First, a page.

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Electron Microscopy Group



Introductory video created by Dr James Loudon: here (external website).

This work is part of the EPSRC-funded Skyrmion Project (link - external website).

Magnetic skyrmions resemble magnetic vortices and arise because of the competing interactions that occur in certain magnetic materials. They were discovered in 2009 and this has prompted an intense research effort as they could be used as magnetic bits for a new type of computer memory, called a racetrack memory. Unlike a conventional hard-drive, a racetrack memory has no moving parts and bits are moved along a wire by an electrical current. Skyrmions are attractive for this application because they can be moved by currents a million times smaller than those required to move ferromagnetic domains.

Skyrmions can be imaged using transmission electron microscopy and appear as white circles when the magnetisation is rotating in one direction and black when it rotates in the other. Recently, images have been published showing magnetic objects that appear half white and half black like the one in the figure. These were identified as a new magnetic object called a biskyrmion which consists of a pair of counter-rotating magnetic vortices.  We searched for biskyrmions using a combination of electron microscopy, x-ray holography and micromagnetic simulations. This showed that there is no evidence that the biskyrmion state exists. The images can be explained as conventional magnetic bubble domains and the counter-rotating vortices result from the magnetic flux density associated with this object, not the magnetisation.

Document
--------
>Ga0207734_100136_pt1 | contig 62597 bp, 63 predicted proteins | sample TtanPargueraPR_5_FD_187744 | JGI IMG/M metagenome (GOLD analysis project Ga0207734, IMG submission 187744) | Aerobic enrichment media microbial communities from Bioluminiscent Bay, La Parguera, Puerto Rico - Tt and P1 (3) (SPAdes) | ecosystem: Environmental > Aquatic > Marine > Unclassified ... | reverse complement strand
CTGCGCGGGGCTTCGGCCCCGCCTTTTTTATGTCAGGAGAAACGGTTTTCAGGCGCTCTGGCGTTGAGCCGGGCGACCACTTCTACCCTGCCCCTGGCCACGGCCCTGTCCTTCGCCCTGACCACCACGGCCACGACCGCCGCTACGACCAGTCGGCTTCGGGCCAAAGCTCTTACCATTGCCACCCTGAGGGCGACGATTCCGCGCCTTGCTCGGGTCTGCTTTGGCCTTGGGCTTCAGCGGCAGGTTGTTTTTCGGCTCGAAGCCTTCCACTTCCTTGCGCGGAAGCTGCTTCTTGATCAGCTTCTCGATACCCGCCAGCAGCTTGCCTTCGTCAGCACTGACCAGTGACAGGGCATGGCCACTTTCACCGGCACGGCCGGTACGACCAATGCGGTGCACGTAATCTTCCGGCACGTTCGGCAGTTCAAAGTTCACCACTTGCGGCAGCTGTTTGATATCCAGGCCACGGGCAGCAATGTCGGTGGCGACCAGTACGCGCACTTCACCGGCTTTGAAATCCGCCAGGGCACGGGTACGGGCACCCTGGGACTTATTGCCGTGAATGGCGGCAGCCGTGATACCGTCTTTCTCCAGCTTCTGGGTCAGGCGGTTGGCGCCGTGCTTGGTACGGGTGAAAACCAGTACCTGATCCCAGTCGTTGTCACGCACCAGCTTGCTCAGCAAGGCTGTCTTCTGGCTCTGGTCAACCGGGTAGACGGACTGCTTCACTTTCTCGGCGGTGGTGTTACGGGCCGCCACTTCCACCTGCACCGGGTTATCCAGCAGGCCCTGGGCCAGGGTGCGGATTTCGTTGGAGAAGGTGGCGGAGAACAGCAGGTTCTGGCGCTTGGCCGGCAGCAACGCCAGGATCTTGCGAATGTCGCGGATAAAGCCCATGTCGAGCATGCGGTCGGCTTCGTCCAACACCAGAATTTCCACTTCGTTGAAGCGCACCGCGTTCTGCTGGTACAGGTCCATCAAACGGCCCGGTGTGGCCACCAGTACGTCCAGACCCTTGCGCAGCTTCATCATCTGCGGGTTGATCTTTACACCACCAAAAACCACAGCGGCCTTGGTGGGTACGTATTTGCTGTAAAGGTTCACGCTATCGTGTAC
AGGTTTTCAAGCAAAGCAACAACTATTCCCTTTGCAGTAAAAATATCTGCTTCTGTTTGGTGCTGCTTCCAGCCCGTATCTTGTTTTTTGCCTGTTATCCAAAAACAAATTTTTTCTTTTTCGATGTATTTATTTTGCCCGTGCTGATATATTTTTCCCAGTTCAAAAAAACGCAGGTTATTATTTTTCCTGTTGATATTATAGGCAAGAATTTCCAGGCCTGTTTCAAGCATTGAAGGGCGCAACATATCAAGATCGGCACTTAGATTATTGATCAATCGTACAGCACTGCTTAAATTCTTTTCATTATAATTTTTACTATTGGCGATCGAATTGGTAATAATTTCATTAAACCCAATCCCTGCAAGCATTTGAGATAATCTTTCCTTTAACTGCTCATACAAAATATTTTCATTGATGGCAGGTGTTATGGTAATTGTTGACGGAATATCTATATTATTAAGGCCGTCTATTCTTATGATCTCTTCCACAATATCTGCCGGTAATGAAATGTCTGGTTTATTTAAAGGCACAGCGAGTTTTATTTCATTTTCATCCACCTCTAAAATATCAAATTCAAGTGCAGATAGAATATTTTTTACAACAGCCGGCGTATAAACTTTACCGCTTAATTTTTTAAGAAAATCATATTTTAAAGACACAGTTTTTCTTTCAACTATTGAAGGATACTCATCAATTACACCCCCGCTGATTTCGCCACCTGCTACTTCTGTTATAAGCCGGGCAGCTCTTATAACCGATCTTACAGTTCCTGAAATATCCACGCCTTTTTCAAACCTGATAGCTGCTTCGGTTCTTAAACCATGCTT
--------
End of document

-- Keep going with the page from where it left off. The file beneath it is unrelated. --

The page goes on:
More details on the paper here (external link, open access).